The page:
Two governments of Japan and the United States jointly released October 8 the Interim Report on the revision of Guidelines for Defense Cooperation. It emphasizes on ‘seamless’ military responses based on the cabinet’s decisions of military engagement abroad as well as of execution of the right of collective self-defense. The report will be finalized in early January next year.
BILATERAL AGREEMENT ON JAPAN’S EXECUTION OF RIGHT OF COLLECTIVE SELF-DEFENSE
The on-going revision of the Guidelines is a third-round one. The 1978 original guidelines were based on ‘defense of Japan’.
Contingency Surrounding Japan Focused
In the decade of 1990 the US government demanded Japan to commit in military cooperation in terms over 1,000 items on the basis of US first-strike strategy with an assumption that Democratic People’s Republic of Korea (DPRK) engaged in nuclear programs. But the Japanese government rejected the requests due to Article Nine of Constitution. The two governments had shared ‘bitter’ experiences then and they worked to arrange readiness in cooperation and agreed in 1997 to revise the guidelines to cope with contingency in the Korean Peninsula.
The focal point at that time was ‘contingency surrounding Japan’, and relevant domestic laws were arranged two years later in 1999. That was proven to be a bad practice because a government level agreement without legal basis preceded legislation.
DPRK continued to develop its nuclear and missile programs, while the government of Japan has not applied the Act on Contingency Surrounding Japan to cope with the situation. Consequently, it was diplomacy that broke through the impasse. If a military means had been used, not only any settlement could not have been made but also the crisis would have turned to an catastrophe.
Intentions of Two Governments
The current revision will be totally different from the previous ones. It is to arrange readiness for a war.
The concept of ‘contingency surrounding Japan’ is now abandoned and the Interim Report stresses on ‘global bilateral alliance’; it proposes ‘seamless, robust, flexible and effective bilateral responses’ based on the US realignment policy and the Japan’s decision to achieve the right of collective self-defense. It also underlines regional security alignments of US-Japan-South Korea and US-Japan-Australia formations.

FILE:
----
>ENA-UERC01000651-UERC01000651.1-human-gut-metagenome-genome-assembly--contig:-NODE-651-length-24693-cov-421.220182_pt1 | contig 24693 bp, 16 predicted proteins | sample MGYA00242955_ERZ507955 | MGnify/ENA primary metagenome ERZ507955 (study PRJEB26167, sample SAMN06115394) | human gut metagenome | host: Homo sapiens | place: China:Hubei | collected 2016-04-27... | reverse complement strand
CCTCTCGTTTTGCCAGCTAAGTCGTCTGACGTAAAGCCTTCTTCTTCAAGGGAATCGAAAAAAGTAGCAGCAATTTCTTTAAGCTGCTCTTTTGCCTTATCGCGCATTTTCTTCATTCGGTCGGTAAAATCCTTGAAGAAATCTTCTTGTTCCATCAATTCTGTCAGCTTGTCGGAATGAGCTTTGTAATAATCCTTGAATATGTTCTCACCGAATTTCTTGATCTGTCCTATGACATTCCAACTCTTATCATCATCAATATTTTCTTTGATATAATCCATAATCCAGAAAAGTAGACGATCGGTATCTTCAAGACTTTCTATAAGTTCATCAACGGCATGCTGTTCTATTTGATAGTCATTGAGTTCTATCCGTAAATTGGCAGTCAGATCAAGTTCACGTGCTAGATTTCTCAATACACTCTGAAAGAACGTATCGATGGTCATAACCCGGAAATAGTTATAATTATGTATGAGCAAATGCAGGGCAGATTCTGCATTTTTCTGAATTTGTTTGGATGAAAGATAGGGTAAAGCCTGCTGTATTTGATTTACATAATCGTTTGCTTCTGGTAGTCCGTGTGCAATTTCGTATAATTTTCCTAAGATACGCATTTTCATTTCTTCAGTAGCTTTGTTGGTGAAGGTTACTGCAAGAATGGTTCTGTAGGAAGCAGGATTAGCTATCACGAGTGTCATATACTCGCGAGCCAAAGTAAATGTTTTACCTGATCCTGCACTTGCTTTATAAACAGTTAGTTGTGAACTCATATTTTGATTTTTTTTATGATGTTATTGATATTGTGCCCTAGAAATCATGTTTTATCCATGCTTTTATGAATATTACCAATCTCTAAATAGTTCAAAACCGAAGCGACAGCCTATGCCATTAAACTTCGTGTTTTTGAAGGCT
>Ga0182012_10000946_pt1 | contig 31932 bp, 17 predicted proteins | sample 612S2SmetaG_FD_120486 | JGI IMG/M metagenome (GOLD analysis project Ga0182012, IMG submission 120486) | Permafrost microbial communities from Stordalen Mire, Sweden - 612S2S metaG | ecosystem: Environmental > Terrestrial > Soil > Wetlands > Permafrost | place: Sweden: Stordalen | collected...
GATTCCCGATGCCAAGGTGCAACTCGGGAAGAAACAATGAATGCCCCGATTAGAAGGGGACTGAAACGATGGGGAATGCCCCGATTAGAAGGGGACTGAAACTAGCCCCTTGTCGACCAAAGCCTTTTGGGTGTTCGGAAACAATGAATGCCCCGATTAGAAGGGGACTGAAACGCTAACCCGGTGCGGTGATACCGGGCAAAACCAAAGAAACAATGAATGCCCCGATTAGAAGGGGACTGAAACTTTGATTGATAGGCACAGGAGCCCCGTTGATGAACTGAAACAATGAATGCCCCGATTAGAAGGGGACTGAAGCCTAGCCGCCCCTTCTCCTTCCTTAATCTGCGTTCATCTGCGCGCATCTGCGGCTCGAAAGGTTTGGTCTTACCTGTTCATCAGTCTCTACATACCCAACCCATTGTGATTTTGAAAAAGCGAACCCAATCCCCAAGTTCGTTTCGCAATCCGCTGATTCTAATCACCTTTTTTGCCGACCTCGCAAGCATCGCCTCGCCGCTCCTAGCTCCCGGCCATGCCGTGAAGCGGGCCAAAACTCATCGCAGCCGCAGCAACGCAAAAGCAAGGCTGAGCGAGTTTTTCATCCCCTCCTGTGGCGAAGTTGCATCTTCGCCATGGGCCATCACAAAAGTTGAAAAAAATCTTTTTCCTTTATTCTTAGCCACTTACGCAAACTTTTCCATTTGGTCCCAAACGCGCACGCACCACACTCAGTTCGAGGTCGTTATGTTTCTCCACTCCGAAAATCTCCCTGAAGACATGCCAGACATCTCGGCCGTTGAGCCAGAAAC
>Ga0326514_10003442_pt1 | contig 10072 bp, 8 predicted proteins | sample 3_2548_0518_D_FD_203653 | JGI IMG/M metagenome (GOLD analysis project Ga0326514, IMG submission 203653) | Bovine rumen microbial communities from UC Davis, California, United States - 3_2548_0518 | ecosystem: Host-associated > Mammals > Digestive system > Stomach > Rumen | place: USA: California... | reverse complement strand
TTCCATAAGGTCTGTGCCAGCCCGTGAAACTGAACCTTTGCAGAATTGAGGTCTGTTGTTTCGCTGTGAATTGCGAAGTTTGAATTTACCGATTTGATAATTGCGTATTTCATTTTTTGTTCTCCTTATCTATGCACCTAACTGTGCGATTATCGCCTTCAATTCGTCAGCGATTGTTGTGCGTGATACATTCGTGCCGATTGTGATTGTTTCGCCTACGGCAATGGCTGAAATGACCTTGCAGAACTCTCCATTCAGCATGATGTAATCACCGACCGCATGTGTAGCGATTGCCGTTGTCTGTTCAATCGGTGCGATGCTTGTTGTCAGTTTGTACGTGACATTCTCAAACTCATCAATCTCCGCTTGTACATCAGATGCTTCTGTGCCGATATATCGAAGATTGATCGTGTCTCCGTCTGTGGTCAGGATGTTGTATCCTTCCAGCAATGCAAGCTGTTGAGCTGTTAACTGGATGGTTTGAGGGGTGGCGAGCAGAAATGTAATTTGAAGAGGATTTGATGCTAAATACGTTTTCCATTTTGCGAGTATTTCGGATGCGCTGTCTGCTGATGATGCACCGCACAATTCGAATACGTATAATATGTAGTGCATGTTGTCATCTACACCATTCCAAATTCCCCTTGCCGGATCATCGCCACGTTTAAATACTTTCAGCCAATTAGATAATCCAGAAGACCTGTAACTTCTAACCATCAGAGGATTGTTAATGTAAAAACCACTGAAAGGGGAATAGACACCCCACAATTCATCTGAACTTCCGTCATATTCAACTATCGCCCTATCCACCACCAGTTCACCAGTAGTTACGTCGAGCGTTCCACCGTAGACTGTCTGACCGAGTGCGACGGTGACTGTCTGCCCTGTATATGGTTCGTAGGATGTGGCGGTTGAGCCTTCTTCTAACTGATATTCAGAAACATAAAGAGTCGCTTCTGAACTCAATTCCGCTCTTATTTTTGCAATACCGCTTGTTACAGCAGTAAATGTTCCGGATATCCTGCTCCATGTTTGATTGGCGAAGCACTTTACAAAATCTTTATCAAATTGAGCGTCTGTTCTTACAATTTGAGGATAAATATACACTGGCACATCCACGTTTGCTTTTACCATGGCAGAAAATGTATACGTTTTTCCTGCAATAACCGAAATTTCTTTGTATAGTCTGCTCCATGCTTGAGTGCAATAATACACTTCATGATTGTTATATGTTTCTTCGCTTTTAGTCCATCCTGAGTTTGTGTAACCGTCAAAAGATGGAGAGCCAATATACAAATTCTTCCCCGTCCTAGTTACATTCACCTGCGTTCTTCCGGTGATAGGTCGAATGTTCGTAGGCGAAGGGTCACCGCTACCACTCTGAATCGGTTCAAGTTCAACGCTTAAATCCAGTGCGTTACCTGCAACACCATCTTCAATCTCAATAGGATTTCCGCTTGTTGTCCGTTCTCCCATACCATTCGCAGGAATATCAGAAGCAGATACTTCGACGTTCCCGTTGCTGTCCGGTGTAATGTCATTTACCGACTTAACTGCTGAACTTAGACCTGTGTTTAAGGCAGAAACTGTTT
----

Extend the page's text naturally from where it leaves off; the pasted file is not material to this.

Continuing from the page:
We can see under these circumstances that the US side demands Japan to play a military role within the US strategy and that it welcomes in this context the decision of Japanese government to accomplish the right. Meanwhile, we witness the government of Japan takes advantage of the development in order to make the nation a more powerful martial state.
Probably for this reason the date of release has delayed. Originally it was set in mid-September, then, extended to late September, and finally the interim report was announced in October. The US had to send envoys to Seoul to persuade the South Korean authority which deeply distrusts Japan. The government of Japan repeatedly told they would finalize the report by the end of the year, but in fact it has used the situation as an excuse for a prompt cabinet’s decision. Ultimately, the schedule was postponed early January next year.
Let’s Continue Fighting
Reportedly, the US side wants to look into content of new bills to be submitted to the coming regular session of the Diet. The US may worry about the historical revisionist who disregards the Constitution, but it is more correct to see that it has a policy that the US will favor Japan if the latter should obey the former.
The Interim Report specifies that implementation of the right of collective self-defense will be defined ‘in detail’ in the final talks, while the Abe government is to use this report to the maximum extent like ‘an established accord’ in the domestic context.
Social pressures are the maximum force to impede a plot to make ‘a nation ready for a war’. Let’s enhance our actions from now across the country to prepare ourselves for the coming stage.
October 21, 2014